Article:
Gardner tossed me a nice one in his Oook’s on a roll posting:
I hope he won’t dawdle too long in his splendid New England otium.
Now, this is everything I love: a really obscure word (I knew and use ‘otiose’, which springs from the same root –in fact, I recently wrote a tune with the title Otiose Maggie, in remembrance of a goat of my acquaintance) that leads me to a spasm of searching and stringing together, and turns out to be absolutely spot on: le mot juste, as the French foppishly call it…
The fundamental sense of otium is
leisure, ease, peace
…and my Latin dictionary glosses otium as
leisure, free time, relaxation, freedom from public affairs, retirement, peace, quiet, ease, idleness, inactivity
. But the fun really begins when one Googles the word: a glassblowing site says
“Otium”, which literally means “to be at ease”, reflects their desire to create environments that soothe, comfort, and nurture the soul.
Yup, that’s retirement, sure enough. Gardner nails it.
As I’ve so often found in my role as a Reference Librarian, it’s the hunt that’s the real fun. You find gems like this:
Otium cum dignitatem
El ideal de “vida contemplativa” que proponían algunos de los filósofos antiguos se veía reflejado en lo que ellos denominaron “Otium cum dignitatem”, una forma de emplear nuestro tiempo de ocio que nos permita desarrollar nuevas sensibilidades, ampliar nuestros conocimientos, entrar en contacto con otras culturas o contemplar la belleza en sus diferentes formas de expresión.
My Spanish is, well, vestigial, so I accepted Google’s offer of translation and got this:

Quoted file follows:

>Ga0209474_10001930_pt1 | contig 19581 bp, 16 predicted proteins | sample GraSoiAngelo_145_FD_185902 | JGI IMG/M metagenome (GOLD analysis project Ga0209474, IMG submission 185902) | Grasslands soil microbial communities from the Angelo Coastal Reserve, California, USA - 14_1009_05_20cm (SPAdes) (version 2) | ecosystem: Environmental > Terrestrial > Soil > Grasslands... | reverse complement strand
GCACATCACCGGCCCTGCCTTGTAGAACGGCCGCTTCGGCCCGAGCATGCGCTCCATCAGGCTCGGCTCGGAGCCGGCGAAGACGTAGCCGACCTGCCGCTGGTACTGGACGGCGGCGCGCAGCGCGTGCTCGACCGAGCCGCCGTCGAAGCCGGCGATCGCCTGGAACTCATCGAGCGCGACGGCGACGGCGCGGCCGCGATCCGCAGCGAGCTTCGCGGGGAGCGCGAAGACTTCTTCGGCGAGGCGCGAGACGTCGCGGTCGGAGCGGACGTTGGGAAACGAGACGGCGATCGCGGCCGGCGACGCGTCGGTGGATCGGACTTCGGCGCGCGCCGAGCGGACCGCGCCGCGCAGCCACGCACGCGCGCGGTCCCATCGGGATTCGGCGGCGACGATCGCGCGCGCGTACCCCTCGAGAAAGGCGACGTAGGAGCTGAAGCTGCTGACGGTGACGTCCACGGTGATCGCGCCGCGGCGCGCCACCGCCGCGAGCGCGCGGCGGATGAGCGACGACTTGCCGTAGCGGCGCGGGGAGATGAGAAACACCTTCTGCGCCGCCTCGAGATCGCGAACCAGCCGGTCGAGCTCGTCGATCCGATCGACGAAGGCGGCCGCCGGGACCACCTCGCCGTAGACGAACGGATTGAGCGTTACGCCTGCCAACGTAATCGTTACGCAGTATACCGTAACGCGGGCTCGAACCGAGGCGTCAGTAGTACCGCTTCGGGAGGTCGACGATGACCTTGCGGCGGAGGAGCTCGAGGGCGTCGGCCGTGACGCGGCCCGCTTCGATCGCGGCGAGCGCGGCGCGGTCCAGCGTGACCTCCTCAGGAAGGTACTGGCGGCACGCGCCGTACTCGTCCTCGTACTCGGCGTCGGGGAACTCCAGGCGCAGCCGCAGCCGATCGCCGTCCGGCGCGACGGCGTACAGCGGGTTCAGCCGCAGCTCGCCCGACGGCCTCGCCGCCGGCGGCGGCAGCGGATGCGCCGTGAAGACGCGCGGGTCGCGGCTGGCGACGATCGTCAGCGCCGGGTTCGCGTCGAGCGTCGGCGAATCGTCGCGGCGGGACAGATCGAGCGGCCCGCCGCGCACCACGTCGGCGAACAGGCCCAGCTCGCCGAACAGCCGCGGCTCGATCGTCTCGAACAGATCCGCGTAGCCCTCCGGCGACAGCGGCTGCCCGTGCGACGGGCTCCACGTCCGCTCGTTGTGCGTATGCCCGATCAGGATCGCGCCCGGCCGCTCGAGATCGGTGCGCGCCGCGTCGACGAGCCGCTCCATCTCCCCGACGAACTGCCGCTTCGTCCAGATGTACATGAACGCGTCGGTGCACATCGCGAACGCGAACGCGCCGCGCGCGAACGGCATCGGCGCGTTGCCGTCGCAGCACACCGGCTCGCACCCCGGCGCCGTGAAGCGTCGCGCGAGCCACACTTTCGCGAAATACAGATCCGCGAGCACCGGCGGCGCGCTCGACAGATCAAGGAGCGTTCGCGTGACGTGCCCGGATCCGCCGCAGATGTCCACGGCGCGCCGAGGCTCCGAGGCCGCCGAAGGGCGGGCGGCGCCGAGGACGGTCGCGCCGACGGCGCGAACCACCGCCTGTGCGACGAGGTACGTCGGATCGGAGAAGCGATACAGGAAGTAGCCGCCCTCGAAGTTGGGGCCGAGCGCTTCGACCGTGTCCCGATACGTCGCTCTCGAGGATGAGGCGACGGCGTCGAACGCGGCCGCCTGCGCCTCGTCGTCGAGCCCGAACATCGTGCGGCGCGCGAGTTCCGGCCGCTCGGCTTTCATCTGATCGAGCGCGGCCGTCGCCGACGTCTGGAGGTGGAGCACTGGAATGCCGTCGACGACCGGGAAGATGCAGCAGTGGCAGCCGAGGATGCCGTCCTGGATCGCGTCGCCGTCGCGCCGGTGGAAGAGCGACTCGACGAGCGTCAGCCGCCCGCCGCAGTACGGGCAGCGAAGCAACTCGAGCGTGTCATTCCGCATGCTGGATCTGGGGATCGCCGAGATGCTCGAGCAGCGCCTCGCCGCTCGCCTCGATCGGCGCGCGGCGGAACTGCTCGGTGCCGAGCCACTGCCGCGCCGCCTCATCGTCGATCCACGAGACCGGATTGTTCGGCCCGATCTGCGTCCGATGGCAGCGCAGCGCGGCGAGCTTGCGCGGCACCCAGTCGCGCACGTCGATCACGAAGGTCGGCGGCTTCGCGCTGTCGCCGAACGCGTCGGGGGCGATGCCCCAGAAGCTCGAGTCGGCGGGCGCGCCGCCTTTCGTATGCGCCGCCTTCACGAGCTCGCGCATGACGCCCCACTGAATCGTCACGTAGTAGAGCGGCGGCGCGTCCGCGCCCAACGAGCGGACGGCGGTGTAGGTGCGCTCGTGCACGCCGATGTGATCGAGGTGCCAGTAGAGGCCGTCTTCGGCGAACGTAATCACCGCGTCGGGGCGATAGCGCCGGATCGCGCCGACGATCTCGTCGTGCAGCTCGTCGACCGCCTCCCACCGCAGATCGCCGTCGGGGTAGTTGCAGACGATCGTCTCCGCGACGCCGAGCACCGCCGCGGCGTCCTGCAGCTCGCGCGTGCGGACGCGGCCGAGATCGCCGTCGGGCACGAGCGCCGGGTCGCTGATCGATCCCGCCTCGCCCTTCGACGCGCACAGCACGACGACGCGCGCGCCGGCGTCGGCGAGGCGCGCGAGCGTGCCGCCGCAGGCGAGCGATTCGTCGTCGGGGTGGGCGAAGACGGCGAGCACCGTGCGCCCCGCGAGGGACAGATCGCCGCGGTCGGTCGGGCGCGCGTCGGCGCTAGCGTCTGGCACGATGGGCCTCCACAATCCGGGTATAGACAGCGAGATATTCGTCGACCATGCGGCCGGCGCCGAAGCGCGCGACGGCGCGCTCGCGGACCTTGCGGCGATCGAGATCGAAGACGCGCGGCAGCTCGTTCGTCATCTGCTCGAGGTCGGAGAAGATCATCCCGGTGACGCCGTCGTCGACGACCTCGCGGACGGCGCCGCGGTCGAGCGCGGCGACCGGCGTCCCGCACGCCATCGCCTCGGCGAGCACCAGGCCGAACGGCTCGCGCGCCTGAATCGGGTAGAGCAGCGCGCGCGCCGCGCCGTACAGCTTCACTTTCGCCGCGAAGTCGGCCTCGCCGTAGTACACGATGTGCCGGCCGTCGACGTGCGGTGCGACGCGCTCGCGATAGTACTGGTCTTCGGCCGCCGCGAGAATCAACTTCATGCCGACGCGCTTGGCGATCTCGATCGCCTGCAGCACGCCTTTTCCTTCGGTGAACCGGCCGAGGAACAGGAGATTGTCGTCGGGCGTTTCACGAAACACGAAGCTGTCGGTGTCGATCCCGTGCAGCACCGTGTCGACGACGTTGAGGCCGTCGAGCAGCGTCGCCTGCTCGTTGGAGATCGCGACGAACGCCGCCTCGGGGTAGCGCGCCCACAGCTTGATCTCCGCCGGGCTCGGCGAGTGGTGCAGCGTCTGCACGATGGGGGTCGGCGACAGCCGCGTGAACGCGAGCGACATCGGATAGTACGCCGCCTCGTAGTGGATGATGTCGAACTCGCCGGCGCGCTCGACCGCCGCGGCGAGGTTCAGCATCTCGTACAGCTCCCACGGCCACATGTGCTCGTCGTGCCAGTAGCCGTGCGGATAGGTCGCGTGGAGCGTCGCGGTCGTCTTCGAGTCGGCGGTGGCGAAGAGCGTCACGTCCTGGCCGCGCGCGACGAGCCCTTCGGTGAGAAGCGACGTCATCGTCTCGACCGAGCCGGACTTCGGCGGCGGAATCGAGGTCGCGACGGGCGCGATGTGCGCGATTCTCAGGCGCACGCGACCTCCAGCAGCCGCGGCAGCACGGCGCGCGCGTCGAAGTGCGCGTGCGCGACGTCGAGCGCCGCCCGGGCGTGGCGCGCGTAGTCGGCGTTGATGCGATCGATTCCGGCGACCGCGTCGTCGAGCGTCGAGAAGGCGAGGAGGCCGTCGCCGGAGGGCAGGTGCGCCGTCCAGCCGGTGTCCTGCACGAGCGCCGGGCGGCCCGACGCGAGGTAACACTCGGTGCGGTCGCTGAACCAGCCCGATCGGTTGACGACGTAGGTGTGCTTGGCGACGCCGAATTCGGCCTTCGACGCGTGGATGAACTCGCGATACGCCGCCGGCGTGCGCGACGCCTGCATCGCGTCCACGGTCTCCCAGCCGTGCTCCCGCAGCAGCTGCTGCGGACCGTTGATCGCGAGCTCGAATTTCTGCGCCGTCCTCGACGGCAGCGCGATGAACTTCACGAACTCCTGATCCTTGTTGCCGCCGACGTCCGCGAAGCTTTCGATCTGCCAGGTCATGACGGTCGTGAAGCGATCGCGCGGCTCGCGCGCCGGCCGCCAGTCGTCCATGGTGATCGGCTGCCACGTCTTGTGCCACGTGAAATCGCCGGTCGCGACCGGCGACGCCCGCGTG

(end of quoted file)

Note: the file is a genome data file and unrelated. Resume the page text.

The ideal of “contemplativa life” which they proposed some of the old philosophers saw reflected in which they denominated “Otium cum dignitatem”, a form to use our time of leisure that allows to develop the new sensitivities us, to extend our knowledge, to make contact with other cultures or to contemplate the beauty in its different forms from expression.
Yeah. Worth the price of admission.
And on a homeschool site I found a Latin phrase not entirely irrelevant to the present:
Otium bello saepe non conservamus
‘We do not often preserve peace by war’
I see that the word has snuck into Scandinavian languages –in Swedish and Danish and Norwegian it seems to be a good solid word for ‘vacation’
And I found (among the few Google hits in English) a Christian Science Monitor article from 2002, Richard O’Mara In praise of otium that offers this delicious nugget:
There is an archaic idea hardly ever discussed these days. The Romans had a word for it: otium, defined in the Oxford English Dictionary as “the aristocratic mode of leisure. Thinking,” or “dignified leisure,” “the otium of literary pursuits.”
Jeez but this is fun…